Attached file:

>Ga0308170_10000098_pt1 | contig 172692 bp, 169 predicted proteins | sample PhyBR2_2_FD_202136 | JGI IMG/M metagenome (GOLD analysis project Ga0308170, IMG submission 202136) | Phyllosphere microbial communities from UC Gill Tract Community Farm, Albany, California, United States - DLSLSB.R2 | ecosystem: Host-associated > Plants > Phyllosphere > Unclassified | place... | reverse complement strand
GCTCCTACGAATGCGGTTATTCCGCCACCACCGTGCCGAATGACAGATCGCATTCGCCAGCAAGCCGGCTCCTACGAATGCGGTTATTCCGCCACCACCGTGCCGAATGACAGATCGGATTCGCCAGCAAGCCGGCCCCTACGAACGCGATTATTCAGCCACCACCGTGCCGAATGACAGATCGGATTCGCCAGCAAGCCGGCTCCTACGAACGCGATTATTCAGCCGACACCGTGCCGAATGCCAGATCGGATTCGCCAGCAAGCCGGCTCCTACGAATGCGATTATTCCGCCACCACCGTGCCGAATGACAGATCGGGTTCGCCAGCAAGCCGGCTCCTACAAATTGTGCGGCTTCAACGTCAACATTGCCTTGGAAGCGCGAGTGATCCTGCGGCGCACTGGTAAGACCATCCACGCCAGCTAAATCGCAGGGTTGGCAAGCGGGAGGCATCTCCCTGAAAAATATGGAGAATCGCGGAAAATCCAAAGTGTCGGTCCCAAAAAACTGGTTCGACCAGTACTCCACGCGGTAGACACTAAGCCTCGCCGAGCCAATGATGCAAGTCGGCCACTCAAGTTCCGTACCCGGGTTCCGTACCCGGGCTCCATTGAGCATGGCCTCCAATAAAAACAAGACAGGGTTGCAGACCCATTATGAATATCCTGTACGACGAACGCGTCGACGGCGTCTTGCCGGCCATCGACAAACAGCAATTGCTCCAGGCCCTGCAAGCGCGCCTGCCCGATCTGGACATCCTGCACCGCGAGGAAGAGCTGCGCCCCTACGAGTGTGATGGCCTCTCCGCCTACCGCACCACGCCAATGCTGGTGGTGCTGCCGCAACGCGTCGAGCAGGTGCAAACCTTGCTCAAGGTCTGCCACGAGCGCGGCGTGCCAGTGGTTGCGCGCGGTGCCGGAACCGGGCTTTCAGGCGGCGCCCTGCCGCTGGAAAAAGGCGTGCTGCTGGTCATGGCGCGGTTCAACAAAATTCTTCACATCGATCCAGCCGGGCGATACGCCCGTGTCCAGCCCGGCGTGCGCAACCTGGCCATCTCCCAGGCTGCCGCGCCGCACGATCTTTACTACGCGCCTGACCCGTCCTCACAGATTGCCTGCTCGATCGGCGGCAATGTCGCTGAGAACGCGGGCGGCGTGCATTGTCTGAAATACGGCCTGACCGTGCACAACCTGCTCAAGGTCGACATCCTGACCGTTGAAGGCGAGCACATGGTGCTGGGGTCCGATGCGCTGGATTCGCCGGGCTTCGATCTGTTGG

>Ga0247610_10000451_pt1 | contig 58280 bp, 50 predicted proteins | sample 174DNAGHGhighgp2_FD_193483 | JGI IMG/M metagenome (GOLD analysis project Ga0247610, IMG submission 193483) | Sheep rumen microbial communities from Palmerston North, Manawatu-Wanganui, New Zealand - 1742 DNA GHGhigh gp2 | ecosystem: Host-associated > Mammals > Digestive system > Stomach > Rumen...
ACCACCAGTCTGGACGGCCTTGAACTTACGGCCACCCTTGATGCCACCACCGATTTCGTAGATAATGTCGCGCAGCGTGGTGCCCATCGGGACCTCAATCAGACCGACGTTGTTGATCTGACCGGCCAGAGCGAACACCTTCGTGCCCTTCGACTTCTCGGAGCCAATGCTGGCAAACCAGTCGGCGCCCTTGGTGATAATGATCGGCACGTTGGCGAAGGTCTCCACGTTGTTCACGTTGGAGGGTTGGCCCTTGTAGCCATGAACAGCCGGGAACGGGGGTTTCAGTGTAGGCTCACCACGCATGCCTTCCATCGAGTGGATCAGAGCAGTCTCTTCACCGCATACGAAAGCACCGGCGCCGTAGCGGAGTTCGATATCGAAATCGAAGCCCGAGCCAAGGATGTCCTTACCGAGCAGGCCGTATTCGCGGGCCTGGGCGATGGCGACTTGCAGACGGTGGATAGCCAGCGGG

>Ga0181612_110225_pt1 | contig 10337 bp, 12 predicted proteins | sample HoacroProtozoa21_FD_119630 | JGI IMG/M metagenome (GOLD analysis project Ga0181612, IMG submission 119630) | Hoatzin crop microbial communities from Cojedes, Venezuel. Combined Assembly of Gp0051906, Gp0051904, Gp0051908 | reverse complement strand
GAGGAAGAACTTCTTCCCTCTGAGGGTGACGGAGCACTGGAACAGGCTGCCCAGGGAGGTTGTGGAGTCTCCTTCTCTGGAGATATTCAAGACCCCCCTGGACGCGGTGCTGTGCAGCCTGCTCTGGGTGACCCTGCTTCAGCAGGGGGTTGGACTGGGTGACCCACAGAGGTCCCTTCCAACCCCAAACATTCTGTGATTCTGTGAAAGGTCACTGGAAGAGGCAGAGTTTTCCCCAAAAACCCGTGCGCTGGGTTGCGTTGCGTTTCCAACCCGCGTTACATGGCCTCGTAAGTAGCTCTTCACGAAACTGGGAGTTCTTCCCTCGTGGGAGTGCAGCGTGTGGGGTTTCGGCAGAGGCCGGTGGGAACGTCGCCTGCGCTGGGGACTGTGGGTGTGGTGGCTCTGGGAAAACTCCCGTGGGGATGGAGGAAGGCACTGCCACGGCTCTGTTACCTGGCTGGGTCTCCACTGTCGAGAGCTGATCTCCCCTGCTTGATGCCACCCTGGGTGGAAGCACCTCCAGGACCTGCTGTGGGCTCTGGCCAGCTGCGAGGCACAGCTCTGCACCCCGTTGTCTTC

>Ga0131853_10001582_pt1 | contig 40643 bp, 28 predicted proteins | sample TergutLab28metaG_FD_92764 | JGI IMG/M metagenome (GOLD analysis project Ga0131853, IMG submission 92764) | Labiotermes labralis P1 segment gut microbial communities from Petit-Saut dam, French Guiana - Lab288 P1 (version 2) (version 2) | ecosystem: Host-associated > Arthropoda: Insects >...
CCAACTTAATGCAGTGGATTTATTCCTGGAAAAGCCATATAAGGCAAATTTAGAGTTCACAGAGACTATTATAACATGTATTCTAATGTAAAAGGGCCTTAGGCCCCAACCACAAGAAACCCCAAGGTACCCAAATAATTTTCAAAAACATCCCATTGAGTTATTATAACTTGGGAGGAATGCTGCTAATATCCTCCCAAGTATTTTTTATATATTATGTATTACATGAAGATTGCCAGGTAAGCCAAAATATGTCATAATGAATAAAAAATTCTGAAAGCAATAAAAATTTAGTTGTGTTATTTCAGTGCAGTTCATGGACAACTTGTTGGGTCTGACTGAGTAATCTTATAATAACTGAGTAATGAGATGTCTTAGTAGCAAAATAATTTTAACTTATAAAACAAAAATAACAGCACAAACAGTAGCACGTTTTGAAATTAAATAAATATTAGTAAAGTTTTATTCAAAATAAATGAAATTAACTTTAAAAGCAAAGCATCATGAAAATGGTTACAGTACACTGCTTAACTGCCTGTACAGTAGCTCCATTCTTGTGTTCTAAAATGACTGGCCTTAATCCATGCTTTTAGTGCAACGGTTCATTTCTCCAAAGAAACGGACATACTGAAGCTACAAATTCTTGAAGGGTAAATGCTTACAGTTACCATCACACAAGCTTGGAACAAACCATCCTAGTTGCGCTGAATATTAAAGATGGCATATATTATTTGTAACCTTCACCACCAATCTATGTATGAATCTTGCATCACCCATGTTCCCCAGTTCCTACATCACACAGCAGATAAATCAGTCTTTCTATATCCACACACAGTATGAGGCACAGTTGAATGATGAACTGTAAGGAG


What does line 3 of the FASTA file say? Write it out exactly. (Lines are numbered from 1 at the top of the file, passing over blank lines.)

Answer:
>Ga0247610_10000451_pt1 | contig 58280 bp, 50 predicted proteins | sample 174DNAGHGhighgp2_FD_193483 | JGI IMG/M metagenome (GOLD analysis project Ga0247610, IMG submission 193483) | Sheep rumen microbial communities from Palmerston North, Manawatu-Wanganui, New Zealand - 1742 DNA GHGhigh gp2 | ecosystem: Host-associated > Mammals > Digestive system > Stomach > Rumen...